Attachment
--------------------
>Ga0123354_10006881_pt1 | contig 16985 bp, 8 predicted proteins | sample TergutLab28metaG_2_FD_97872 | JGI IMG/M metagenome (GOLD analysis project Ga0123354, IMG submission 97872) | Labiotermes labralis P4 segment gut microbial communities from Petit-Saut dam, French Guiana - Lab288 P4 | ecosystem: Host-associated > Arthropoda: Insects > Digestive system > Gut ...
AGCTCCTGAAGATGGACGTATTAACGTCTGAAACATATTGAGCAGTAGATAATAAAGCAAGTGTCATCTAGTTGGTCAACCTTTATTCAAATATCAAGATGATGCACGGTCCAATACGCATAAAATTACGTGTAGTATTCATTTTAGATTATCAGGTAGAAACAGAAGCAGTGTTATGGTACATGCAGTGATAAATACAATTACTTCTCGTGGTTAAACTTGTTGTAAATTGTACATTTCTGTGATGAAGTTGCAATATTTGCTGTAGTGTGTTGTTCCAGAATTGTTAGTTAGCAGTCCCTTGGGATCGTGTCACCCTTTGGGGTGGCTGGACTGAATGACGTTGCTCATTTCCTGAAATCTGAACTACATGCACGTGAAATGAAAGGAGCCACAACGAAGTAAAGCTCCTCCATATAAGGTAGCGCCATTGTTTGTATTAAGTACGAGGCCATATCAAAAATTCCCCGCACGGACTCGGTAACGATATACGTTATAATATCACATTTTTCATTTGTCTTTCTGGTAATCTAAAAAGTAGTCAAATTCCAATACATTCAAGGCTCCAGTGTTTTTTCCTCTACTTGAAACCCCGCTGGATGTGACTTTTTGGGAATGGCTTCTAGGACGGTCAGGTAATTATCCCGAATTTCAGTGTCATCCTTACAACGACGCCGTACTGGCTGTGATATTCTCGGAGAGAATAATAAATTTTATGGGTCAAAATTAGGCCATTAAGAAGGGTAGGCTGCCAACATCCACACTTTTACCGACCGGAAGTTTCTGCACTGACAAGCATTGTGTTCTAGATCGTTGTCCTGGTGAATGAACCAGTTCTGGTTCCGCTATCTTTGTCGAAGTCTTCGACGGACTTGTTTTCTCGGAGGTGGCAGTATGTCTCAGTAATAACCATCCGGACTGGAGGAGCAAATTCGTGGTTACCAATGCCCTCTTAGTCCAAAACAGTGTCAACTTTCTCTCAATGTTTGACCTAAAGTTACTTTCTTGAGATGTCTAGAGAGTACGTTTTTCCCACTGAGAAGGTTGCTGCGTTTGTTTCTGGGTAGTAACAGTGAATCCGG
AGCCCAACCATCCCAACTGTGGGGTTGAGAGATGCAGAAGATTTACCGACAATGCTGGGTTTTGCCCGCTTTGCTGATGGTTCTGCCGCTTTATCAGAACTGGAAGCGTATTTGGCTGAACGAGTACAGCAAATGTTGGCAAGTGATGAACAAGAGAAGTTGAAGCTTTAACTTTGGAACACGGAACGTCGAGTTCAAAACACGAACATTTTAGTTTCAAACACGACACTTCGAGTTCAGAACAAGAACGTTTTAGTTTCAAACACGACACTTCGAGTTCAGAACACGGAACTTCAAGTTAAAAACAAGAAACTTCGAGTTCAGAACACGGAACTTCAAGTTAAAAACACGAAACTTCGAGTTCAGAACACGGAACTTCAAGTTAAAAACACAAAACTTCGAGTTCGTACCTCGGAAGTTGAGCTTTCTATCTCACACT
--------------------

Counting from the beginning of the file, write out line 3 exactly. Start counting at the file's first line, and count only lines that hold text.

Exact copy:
AGCCCAACCATCCCAACTGTGGGGTTGAGAGATGCAGAAGATTTACCGACAATGCTGGGTTTTGCCCGCTTTGCTGATGGTTCTGCCGCTTTATCAGAACTGGAAGCGTATTTGGCTGAACGAGTACAGCAAATGTTGGCAAGTGATGAACAAGAGAAGTTGAAGCTTTAACTTTGGAACACGGAACGTCGAGTTCAAAACACGAACATTTTAGTTTCAAACACGACACTTCGAGTTCAGAACAAGAACGTTTTAGTTTCAAACACGACACTTCGAGTTCAGAACACGGAACTTCAAGTTAAAAACAAGAAACTTCGAGTTCAGAACACGGAACTTCAAGTTAAAAACACGAAACTTCGAGTTCAGAACACGGAACTTCAAGTTAAAAACACAAAACTTCGAGTTCGTACCTCGGAAGTTGAGCTTTCTATCTCACACT